After saluting you with my warmest of greetings, I would like to start by offering my sincere thanks and gratitude to the ‘British Press Awards’ and everyone associated with it for making it their business to stand up and speak for all the suffering writers and journalists around the globe.

Monday, 22 December 2008 19:00 Jean-François Julliard and François Bugingo

ImageIt really was an extraordinary and ambitious idea, to ask all the countries in unison, the assembled nations of the world, to sign a founding text, the Universal Declaration of Human Rights. One of its main architects, the French jurist René Cassin, had to fight in 1948 for the declaration to be "universal "and not just "international."

He was one of those who, like us, think that the suffering of victims is the same everywhere, and that an African or an Asian has as much right as a European not to be tortured.

But, 60 years later, this principle of universality is denied by many states. In Asia, for example, senior officials can often be heard extolling the merits of their "national" concept of human rights. They prefer, they say, to put the community's well-being first whereas as we, in Europe, just think of the individual. And if a journalist, government opponent or trade unionist is imprisoned or beaten? No, that is not a human rights violation. It is just a measure to safeguard public order and reassure decent citizens.

This way of thinking is hypocritical and unacceptable. Especially when you know that those who drafted the Universal Declaration included not only European jurists but also a Lebanese diplomat, a Chilean, and even a Chinese academic, Peng-chun Chang, the ambassador of a young nation embroiled in civil war.


Tuesday, 16 December 2008 19:00 Ben Shapiro

ImageIf you walk around Washington, D.C., on a regular basis, you’re likely to see some rather peculiar posters. But you won’t see anything more peculiar than the ads put out by the American Humanist Association. “Why believe in a god? Just be good for goodness sake,” say the signs, in Christmas-colored red and green.

Sounds great, doesn’t it? Just be good for goodness’ sake. You don’t need some Big Man in the Sky telling you what to do. You can be a wonderful person simply by doing the right thing.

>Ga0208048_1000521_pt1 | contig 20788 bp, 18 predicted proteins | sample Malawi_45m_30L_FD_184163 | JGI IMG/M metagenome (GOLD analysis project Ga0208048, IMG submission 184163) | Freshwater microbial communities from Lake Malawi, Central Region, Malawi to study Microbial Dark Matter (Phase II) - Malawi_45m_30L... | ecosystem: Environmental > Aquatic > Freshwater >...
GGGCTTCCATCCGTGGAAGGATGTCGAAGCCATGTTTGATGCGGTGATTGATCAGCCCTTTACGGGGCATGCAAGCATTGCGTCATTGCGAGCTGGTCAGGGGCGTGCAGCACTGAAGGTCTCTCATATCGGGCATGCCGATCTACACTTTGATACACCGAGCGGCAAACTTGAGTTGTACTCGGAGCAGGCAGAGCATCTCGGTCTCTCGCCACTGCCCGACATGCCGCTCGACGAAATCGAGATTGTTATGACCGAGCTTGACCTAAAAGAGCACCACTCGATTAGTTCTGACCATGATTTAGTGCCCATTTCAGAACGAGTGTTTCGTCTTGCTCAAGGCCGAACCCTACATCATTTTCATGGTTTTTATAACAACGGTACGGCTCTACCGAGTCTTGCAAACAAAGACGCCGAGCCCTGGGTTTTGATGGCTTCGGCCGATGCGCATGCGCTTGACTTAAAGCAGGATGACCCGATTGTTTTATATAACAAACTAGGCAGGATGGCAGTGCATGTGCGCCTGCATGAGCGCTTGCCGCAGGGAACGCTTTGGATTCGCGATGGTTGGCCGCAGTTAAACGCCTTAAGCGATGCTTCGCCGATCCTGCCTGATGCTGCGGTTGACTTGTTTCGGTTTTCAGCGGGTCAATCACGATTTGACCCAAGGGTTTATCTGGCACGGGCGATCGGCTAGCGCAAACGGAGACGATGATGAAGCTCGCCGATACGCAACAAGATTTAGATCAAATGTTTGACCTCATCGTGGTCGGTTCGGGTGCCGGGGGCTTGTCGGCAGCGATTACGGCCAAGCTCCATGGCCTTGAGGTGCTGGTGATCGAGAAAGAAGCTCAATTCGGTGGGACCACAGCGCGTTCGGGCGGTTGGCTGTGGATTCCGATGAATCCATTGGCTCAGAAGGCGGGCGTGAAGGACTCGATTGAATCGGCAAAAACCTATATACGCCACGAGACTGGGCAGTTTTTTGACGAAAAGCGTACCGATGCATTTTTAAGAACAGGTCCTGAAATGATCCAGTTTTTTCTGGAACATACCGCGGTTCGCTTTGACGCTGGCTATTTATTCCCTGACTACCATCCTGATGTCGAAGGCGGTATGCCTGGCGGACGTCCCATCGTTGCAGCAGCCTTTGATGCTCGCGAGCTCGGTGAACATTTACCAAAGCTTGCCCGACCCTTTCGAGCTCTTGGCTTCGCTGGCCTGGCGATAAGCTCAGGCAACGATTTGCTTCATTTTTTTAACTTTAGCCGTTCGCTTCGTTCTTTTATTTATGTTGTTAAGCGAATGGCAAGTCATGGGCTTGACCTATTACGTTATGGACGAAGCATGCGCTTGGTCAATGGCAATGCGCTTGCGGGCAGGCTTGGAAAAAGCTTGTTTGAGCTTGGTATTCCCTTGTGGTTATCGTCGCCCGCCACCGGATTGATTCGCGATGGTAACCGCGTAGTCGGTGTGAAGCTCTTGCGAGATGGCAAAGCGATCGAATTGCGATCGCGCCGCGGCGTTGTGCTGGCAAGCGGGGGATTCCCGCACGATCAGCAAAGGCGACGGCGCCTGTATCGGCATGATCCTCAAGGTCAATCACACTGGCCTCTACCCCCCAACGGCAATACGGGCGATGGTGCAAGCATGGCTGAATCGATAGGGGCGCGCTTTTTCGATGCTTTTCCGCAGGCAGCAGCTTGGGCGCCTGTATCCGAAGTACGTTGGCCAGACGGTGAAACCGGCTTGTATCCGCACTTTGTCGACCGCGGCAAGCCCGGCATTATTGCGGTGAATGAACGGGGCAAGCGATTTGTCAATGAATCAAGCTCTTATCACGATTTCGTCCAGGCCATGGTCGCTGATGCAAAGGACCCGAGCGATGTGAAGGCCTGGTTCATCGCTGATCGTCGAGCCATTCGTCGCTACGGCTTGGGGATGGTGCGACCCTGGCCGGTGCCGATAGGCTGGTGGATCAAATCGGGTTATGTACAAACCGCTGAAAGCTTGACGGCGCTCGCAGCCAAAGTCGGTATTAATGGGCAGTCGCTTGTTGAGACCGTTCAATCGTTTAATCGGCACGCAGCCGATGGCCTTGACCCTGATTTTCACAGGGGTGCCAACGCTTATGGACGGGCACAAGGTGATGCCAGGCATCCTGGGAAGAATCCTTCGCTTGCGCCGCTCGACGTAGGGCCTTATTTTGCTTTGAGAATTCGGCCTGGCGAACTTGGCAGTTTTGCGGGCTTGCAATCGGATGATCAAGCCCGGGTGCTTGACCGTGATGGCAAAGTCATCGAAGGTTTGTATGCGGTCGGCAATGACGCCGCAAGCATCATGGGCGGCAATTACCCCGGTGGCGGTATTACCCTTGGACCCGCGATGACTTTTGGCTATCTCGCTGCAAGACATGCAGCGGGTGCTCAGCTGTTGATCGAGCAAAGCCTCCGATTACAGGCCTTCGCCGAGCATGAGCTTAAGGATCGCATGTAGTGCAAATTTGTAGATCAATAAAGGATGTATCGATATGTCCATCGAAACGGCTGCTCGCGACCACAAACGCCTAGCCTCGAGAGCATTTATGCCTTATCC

There’s only one problem: without God, there can be no moral choice. Without God, there is no capacity for free will.

That’s because a Godless world is a soulless world. Virtually all faiths hold that God endows human beings with the unique ability to choose their actions—the ability to transcend biology and environment in order to do good. Transcending biology and our environment requires a higher power—a spark of the supernatural. As philosopher Rene Descartes, put it, “Although … I possess a body with which I am very intimately conjoined … [my soul] is entirely and absolutely distinct from my body and can exist without it.”


Saturday, 22 November 2008 19:00 Brian Fitzpatrick

A wave of quasi-fascism has descended upon California and touched several other states. But instead of exposing the abuse, the media are ignoring it.

On November 4, California voters approved Proposition 8, the state constitutional amendment declaring that only marriages between a man and a woman are valid in the Golden State. Since then, militants have vandalized property, threatened individuals and mailed white powder to Mormon churches.

Most Americans probably are not aware of this fascistic behavior, because the media – the people who are supposed to be the first line of defense against domestic tyranny – are absent.

Fascism is a powerful word, but often used imprecisely, so let’s define our terms. The following definition comes from former Columbia historian Robert O. Paxton, author of The Anatomy of Fascism: